During a firefight near the Cambodian border on June 6, 1968, a 1st Infantry Division soldier got a pleasant surprise as he watched a North Vietnamese Army infantryman aim his rifle, pull the trigger and explode in a cloud of black smoke. American troops later examined the remains of the NVA soldier and his exploded Chinese Type 56 rifle, removing some of its parts from the body. There was nothing was blocking the bore, the incident was attributed to poor metallurgy or bad ammo. The situation was a little more complicated than it appeared. While it is gratifying to see the direct results of your work, some times it is more effective to set the conditions for success and then stand back and let events unfold. Project Eldest Son, a classified program of the Millitary Assistance Command Vietnam Studies and Observations Group ( SOG ), placed sabotaged ammunition in "North Vietnamese Army" ammo dumps. The success of Eldest Son exceeded all expectations. Green Berets are trained to anticipate the second and third order effects of their actions. Eldest Son killed hundreds, but it frightened the entire North Vietnamese Army and sowed distrust between Vietnam and China at the highest levels of government. The Studies and Observations Group was America’s top secret special operations task force in the Vietnam War. SOG’s operators worked directly for the Joint Chiefs, executing highly classified, deniable missions in Laos, Cambodia and North Vietnam. From 1966-8, SOG was commanded by Colonel John K. Singlaub. Singlaub was an old school unconventional pro. Working for the OSS, he parachuted behind German lines in August 1944 to fight with the French Resistance fighters supporting the D-Day invasion during World War II. After the war Singlaub joined the Central Intelligence Agency (CIA) and worked in Manchuria during the Chinese Civil War. In 1951 he became Deputy Chief of the CIA station in South Korea. Later he ran CIA operations in Manchuria during the Chinese Communist revolution and led troops in the Korean War, He was the perfect guy to run SOG. SOG ran recon teams, normally consisting of two or three American Green Berets and four to six indigenous soldiers. These teams ran deniable missions into Laos and Cambodia to gather intelligence, wiretap enemy communications, kidnap key enemy personnel, ambush convoys, raid supply dumps, plant mines and generally bring the joys of unconventional warfare to NVA rear areas. While skulking around, these teams often encountered ammo caches with millions of rounds. Being a Green Beret, Singlaub’s first inclination was to steal the ammo, but there was just too much of it and it was in very remote areas. Demolition was not feasible as it would only scatter small-arms ammunition, not destroy it. They could have booby trapped the caches so that when the NVA picked up a case it would blow up, but that would have only impacted a small number of enemy soldiers and the NVA could develop countermeasures. Singlaub came up with a deeper game. He would booby trap the individual rounds of ammunition and give them back. Like most unconventional tactics, ammunition sabotage was nothing new. The best documented applications had been employed by the British during the Second Matabele War (1896-1897). In what is now Zimbabwe, British scouts (led by the American Frederick Russell Burnham) had slipped exploding rifle cartridges into enemy caches. Similar techniques were used in the Waziristan campaign (1936–1939) against the Pathan tribesmen on India’s Northwest Frontier. Fighting insurgents who relied on captured ammunition made it simple to get sabotaged .303 rifle ammunition in enemy guns. The plan was briefed all the way to the Joint Chiefs Joint Chiefs in the Pentagon. On August 30, 1967, they approved the plan and two weeks later, Singlaub watched a CIA technician load a sabotaged 7.62×39 mm cartridge into a bench-mounted AK rifle at Camp Chinen, Okinawa. “It completely blew up the receiver and the bolt was projected backwards,” Singlaub said, “I would imagine into the head of the firer.” The first Eldest Son cartridges were reloaded with an explosive powder similar to PETN high explosive. The problem was that this white powder looked nothing like Chinese gunpowder, so if the NVA pulled apart an Eldest Son round it would be detected. SOG’s technical expert, Ben Baker obtained a substitute explosive that so closely resembled gunpowder that it would pass inspection by anyone but an ordnance expert. Communist block 7.62 x 39 weapons such as the SKS, RPD and Type 56’s could handle up to 40,000 p.s.i. of pressure. The new powder produced 250,000 p.s.i. Enough to blow up the weapon and kill the one who is shooting the weapon. The secret lab in Okinawa developed more than just ammunition. Tiger striped fatigues, Time Delayed fuses and Astrolite explosive (developed from NASA rocket fuel) all came from this small group of evil geniuses. After the success in the lab, a specialized ordnance team was formed to process ammo. Chinese AK bullets were sealed into steel cases with a thick coat of lacquer where the bullet entered the case. The rounds were pulled apart by hand and the powder was replaced with a high explosive substitute, then the bullets were re-seated and the ammo cans and crates so resealed just like the original. Pulling the bullet out left scrape marks, but when reloaded these marks were hidden by the case. CIA ordnance experts also developed a fuse for the 82 mm mortar round that would detonate inside the mortar tube. Rounds for 12.7x108mm heavy machine guns soon followed. While operating deep in enemy territory on other missions, Green Berets carried booby trapped rounds and cases of ammunition cases with them and slipped them into the enemy ammunition supply chain whenever possible. When an SOG team encountered an ammo dump, they would planted a case of Eldest Son ammo. The 82 mm mortar ammo was not transported as loose rounds, but in three-round, wooden cases. The teams must have been very amused by the concept to put up with carrying a 28 pound case of mortar rounds in addition to all of their other rounds. When a SOG team ambushed an enemy patrol, they would load one round into an AK magazine or RPD belt left on enemy bodies with the expectation it would be recovered and re-used. When the gun later exploded, all the evidence of sabotage would be destroyed as the round was fired. The rigged ammo turned up all over the battlefield, weapons exploded, killing riflemen and sometimes entire mortar crews, now it was time to initiate SOG’s black psychological operations exploitation plan. The strategic objective was to aggravate the Vietnamese traditionally distrust of the Chinese. At the tactical level, individual soldiers questioned the safety of their Chinese-supplied arms and ammunition. One forged Viet Cong document spread rumors of exploding ammunition while another acknowledged ammo problems resulting from poor Chinese quality control. Another forged document stated, “Only a few thousand such cases have been found thus far,” and concluded, “The People’s Republic of China may have been having some quality control problems [but] these are being worked out and we think that in the future there will be very little chance of this happening.” Any NVA soldier, looking at ammunition lot numbers, would see that, due to the length of the supply chain, his ammo had been loaded years earlier. No fresh ammo could possibly reach soldiers fighting in the South for years. The possibility of compromised ammunition would never disappear. Military "Assistance Command Vietnam" (MACV) published Technical Intelligence Brief No. 2-68, “Analysis of Damaged Weapons.” was widely circulated to U.S. and South Vietnamese units. The study examined several exploded AKs, concluding they were destroyed by “defective metallurgy resulting in fatigue cracks” or “faulty ammunition, which produced excessive chamber pressure.” Enemy agents passed this information directly back to Hanoi. American G.I.s were warned against using enemy weapons in public service announcements on Armed Forces Radio and TV and were duly monitored by the Vietnamese. . The Army Times warned, “Numerous incidents have caused injury and sometimes death to the operators of enemy weapons,” the cause of which was, defective metallurgy or faulty ammo. Reports indicated that Eldest Son was working. Forward Air Controllers observed mortars in Laos, Cambodia and even in Southern Vietnam blown apart in a star shape pattern. Usually there were a few 3-4 NVA bodies present. Planting Eldest Son munitions was not without risk. On November 30, 1968, the helicopter carrying a SOG team carrying seven cases of Eldest Son 82 mm mortar ammunition was flying 20 miles west of the Khe Sanh Marine base. It was hit by 37 mm anti-aircraft fire and exploded in mid-air with no survivors. The remains of Maj. Samuel Toomey and seven U.S. Army Green Berets were recovered at the crash site 20 years later. Despite the warnings, American soldiers fired captured arms, and at least one souvenir AK exploded, inflicting serious injuries. To avoid an ironic self injury, SOG stopped using captured ammunition in their own AKs and RPD machine guns and purchased commercial 7.62 mm ammunition from Finland. This ammo, which SOG’s Green Berets fired at the NVA had been manufactured in a Soviet arsenal in Petrograd. That particular bit of irony was appreciated. In mid-1969, articles in the New York Times and Time , compromised Eldest Son. The code name was changed to to Italian Green, and later, Pole Bean. Ordered by the Joint Chiefs to dispose of its remaining stockpiles of ammo, SOG teams rushed to insert multiple missions on the Laotian border to get rid of the stuff before authority expired. Even after the enemy was aware of the sabotaged ammunition, the program was psychologically useful. The NVA could never again trust their ammo supply. Radio intercepts confirmed the NVA’s highest levels of command had were disturbed by their exploding weapons, Chinese quality control and sabotage. Project Eldest Son was a huge success. Declassified reports reveal that SOG operatives inserted 3,638 rounds of sabotaged 7.62 mm, plus 167 rounds of 12.7 mm and 821 rounds of 82 mm mortar ammunition over the life of the program. Like all great ideas, doctored ammunition of undetermined source is still turning up all over the world. Featured video courtesy of Awesome Mofos on Pinterest There are reports of a special thermite rifle round which melts in the chamber destroying the gun with no injury to the shooter. This protects innocent users such as American G.I.s while denying weapons to the bad guys. In Iraq and Afghanistan, most of the doctored ammunition is high-explosive 120-millemeter and 82-millimeter mortar rounds. Like Eldest Son rounds, the fuses are altered so they explode inside the mortar tube, destroying the entire mortar system and crew. The advantage of this particular sort of booby trap, its narrow targeting. Unlike rifle ammunition, which might readily pass into the possession of a homeowner keeping a firearm for self-defense, mortar rounds do not have an legitimate civilian use. Green Berets like results and indirect effects can magnify the impact of their small numbers. Projects like Eldest Son will continue in the future conducted by friend and foe alike. It pays to know the source of your ammunition. ( Featured image courtesy of shadowspear.com ) Article originally posted on Loadoutroom.com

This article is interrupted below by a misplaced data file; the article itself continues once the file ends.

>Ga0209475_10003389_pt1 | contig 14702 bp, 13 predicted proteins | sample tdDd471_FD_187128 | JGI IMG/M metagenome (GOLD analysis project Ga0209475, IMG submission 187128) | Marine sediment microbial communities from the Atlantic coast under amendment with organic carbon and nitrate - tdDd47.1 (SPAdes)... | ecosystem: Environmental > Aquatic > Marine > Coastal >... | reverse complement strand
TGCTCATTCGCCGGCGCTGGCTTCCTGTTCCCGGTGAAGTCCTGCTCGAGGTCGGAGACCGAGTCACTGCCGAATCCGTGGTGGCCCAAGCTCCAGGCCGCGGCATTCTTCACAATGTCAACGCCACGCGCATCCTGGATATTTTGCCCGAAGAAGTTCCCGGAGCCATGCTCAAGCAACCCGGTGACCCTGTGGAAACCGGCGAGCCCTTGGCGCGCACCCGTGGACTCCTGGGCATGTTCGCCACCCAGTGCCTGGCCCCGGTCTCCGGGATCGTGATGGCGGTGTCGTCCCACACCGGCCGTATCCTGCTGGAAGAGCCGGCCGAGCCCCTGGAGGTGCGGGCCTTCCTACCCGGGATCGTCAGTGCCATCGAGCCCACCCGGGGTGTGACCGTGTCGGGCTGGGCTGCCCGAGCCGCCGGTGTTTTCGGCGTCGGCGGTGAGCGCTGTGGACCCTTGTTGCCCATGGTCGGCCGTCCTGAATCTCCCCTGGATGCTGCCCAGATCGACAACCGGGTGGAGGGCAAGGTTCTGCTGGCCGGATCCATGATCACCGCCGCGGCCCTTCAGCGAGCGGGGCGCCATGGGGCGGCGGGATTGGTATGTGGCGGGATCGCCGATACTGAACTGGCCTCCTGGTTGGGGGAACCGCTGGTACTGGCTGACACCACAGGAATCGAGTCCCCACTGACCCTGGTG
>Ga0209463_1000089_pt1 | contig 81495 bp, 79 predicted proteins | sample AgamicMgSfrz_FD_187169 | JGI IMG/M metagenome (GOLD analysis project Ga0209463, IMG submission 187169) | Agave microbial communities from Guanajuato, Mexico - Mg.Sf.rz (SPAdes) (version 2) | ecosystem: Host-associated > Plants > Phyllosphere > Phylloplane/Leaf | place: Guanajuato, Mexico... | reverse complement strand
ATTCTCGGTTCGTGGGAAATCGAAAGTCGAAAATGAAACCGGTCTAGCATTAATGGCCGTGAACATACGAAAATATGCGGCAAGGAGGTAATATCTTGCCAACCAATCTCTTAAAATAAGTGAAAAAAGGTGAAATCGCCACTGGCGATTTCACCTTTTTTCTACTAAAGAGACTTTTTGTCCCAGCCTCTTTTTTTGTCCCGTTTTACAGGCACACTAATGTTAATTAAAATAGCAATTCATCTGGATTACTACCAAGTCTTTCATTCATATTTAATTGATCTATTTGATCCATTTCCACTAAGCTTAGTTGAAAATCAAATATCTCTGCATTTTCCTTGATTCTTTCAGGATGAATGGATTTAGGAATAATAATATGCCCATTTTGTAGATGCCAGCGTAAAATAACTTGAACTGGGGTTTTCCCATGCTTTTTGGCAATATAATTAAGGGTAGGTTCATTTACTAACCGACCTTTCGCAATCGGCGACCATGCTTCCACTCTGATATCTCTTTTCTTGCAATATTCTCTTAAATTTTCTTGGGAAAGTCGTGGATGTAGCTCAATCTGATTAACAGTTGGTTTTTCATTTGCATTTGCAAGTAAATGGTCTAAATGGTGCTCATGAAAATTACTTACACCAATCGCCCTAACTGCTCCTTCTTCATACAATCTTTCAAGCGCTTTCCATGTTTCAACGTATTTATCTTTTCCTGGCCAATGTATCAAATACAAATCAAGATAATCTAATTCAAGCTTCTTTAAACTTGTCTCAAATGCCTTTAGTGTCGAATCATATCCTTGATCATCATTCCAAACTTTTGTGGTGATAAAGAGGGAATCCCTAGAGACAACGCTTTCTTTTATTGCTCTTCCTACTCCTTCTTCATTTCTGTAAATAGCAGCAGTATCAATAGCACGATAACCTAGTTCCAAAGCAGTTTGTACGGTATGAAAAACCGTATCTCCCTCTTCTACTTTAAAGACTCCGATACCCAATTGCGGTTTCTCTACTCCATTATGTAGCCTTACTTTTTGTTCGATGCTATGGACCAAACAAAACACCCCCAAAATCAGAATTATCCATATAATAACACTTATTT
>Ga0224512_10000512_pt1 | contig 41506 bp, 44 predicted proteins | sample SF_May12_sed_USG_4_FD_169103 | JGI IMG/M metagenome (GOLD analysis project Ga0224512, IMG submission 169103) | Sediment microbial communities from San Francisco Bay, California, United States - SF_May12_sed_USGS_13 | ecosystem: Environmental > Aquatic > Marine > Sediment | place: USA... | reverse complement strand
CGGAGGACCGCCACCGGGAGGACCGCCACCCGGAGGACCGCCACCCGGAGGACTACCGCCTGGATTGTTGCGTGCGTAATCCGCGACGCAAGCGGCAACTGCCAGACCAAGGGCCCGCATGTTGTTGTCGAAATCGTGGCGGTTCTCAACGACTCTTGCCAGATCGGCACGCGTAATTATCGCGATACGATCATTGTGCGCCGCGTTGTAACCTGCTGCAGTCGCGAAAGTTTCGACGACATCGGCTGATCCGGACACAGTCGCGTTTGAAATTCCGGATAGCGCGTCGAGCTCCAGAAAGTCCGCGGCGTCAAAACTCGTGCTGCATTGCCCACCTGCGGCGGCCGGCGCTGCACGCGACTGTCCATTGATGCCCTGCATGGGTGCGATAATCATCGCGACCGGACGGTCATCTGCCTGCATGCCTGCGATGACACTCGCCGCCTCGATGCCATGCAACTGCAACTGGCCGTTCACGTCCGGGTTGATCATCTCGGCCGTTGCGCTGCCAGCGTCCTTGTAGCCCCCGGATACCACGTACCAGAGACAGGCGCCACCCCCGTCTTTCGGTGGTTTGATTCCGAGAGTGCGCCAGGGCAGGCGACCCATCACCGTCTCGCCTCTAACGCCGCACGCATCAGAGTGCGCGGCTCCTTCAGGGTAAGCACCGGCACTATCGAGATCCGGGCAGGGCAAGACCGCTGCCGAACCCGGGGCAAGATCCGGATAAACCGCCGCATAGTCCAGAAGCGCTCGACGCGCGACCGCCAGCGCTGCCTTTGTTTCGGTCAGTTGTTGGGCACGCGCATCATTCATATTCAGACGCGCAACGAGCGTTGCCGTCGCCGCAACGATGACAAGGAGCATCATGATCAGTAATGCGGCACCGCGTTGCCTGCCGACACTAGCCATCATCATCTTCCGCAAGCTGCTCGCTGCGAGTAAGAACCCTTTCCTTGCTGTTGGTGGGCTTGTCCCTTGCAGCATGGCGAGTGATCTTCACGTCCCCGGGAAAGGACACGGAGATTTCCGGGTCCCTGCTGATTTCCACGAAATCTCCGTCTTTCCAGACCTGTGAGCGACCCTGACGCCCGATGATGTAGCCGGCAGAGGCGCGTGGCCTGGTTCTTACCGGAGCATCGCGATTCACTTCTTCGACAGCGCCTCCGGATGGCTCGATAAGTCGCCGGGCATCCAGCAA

Ranking the 10 Best Range Bags of 2020